HAZON Solutions lists UAS crisis response lessons learned

By Patrick C. Miller | October 10, 2017

Experience flying unmanned aircraft systems (UAS) in the wake of the Hurricane Harvey and Irma disasters provided HAZON Solutions with a wealth of knowledge that the company says can be applied to future emergency situations.

Based in Virginia Beach, Virginia, HAZON sent crisis response teams to Texas following Hurricane Harvey and to Florida in the aftermath of Hurricane Irma. The company uses small UAS for inspection operations and also engages in training, capability development, drone safety and testing programs, and research and development.

In the interest of helping the UAS industry continue to improve, HAZON offered lessons learned from its experience, noting that while UAS have shown they “can add immense value in any number of crisis scenarios, they are also equally capable of hampering response efforts and creating additional safety concerns.”

The company said that any organization wishing to assist with disaster response must do so responsibly. This means preparing in advance, coordinating with appropriate authorities, having standards and processes in place for safe operations at a high level and communicating effectively.

HAZON Solutions offers UAS operators the following advice:

Safety: Shortening, eliminating or deviating from safety procedures should be avoided unless a thorough risk analysis has been conducted. Operators should resist the tendency to move faster by deviating from established procedures and installed processes designed to maintain a high level of safety and effectiveness.

Standard operating procedure: An effective crisis response should be based on the same procedures used during everyday drone operations. Basic procedures shouldn’t change. Routine flight operations provide a framework to fall back on when they become reactive to a crisis.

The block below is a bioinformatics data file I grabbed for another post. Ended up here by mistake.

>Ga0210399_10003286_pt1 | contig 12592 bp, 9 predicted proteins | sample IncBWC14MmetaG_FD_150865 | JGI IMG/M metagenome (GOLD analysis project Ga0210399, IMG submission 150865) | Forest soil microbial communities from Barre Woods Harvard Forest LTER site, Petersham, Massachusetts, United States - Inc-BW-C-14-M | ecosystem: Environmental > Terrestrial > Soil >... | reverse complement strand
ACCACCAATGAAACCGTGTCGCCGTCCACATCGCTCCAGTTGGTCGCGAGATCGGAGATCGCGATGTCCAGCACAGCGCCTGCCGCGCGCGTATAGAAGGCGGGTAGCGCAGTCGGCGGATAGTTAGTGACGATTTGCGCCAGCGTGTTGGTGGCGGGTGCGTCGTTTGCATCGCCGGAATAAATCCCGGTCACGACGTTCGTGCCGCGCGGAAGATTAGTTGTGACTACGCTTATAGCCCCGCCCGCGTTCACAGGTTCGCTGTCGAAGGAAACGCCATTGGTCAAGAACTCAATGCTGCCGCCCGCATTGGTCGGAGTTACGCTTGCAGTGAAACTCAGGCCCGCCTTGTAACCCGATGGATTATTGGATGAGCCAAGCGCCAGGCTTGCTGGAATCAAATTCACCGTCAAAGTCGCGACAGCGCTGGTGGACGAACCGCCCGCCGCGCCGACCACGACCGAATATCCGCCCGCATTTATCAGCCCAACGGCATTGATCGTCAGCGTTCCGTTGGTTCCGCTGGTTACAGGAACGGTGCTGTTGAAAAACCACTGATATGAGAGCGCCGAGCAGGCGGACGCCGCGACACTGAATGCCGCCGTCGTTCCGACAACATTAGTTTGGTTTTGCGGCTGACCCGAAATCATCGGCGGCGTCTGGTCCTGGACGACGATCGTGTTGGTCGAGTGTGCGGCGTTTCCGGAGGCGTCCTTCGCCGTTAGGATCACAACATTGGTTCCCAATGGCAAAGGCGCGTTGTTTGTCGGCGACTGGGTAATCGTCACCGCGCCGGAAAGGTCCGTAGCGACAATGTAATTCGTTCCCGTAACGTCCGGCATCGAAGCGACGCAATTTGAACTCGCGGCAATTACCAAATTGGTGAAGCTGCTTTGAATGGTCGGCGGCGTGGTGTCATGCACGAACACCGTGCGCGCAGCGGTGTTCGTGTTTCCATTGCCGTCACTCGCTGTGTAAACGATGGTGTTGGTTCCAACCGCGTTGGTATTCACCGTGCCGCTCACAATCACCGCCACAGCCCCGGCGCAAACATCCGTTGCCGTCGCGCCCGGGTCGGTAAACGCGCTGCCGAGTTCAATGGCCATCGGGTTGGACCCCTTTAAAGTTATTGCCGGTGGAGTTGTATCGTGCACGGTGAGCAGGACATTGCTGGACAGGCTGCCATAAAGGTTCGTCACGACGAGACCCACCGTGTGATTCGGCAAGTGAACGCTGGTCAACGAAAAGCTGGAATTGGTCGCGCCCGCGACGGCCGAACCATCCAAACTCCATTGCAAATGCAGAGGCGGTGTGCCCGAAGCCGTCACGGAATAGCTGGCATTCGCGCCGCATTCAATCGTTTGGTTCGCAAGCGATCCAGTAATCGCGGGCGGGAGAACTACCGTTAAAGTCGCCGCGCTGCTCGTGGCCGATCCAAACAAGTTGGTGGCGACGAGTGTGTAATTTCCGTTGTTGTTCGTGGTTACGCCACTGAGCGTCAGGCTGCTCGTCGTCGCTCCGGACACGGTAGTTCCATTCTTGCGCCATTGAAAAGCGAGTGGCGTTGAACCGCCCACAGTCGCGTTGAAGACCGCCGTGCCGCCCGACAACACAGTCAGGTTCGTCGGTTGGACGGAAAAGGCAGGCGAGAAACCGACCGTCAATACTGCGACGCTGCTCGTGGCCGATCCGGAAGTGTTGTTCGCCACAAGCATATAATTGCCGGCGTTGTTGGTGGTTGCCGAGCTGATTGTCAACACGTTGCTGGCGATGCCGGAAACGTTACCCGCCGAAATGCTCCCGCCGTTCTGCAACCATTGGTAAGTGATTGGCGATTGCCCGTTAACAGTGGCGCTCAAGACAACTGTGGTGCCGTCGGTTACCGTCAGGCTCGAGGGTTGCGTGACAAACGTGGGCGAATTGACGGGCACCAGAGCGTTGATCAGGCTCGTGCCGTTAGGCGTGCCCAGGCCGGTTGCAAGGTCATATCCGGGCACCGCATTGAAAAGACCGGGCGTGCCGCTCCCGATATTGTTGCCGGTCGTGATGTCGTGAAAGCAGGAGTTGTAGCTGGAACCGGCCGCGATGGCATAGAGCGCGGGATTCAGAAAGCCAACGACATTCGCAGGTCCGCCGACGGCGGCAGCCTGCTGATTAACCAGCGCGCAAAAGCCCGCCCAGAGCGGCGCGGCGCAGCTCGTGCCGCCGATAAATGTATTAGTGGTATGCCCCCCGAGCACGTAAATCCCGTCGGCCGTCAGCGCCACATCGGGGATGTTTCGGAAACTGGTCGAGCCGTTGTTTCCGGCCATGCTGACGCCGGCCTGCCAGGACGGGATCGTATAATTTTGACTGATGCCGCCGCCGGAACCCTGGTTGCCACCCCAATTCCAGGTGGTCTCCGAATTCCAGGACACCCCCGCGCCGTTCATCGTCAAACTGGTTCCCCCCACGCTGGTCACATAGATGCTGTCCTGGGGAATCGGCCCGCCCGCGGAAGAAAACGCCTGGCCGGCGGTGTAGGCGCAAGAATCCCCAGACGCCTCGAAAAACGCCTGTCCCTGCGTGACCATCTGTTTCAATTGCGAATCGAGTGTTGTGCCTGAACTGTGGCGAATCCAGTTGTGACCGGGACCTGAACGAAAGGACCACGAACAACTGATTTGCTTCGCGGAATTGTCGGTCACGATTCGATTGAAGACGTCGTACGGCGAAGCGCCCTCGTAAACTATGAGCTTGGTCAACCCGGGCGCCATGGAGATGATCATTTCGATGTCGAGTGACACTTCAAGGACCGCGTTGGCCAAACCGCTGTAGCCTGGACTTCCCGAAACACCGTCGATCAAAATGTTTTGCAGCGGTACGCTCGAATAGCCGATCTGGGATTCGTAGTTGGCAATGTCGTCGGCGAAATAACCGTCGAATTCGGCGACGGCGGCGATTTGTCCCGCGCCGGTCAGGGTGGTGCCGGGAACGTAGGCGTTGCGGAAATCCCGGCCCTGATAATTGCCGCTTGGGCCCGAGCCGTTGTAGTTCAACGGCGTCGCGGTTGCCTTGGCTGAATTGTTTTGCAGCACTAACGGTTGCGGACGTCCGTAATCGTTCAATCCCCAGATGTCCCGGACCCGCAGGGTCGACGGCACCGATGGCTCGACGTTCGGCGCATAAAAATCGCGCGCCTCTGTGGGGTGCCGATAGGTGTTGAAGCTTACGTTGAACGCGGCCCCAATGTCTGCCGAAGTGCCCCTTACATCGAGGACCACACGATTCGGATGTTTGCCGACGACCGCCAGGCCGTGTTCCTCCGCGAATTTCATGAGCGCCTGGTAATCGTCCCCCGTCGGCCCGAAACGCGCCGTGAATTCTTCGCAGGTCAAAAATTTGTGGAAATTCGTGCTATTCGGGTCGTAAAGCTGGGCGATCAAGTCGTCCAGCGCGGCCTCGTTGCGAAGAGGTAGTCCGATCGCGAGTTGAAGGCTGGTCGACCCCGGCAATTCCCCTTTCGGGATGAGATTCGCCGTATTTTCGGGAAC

Advance preparation: To ensure reliability, equipment should be maintained to the highest standards. Aircrews must be trained to ensure proficiency. Training, exercises and practice missions should be conducted at an offsite location using all the gear that will be deployed. This improves the chances of adding immediate value when arriving at the scene of a disaster.

Slow down to speed up: In crisis response situations, the natural sense of urgency must be controlled to avoid derailing helpful UAS operations. To remain efficient and effective, spend the time—even extra time—to follow normal operating procedures. Cutting corners or circumventing standard operating procedures increases the risk to the overall mission of sustained flights to support recovery efforts.

Stay within your comfort or safe zone: During a disaster response, it’s not possible to prepare for every situation that will be encountered. Resist the temptation to operate outside of legal and safety constraints. Managers should be responsible for developing and providing thorough, well-understood and updated standard operating procedures. An emergency situation is not the time to experiment or make it up on the go.

Unmanned doesn’t mean unmanned: Drones might be unmanned, but they’re operated by people. Therefore, UAS operators should have a non-flight safety program that’s as robust as their UAS flight safety program. To demonstrate their experience, maturity and ability to fly in a crisis response situation, operators should pass a thorough pre-flight checklist that includes proper training, rest, nutrition, hydration and proficiency.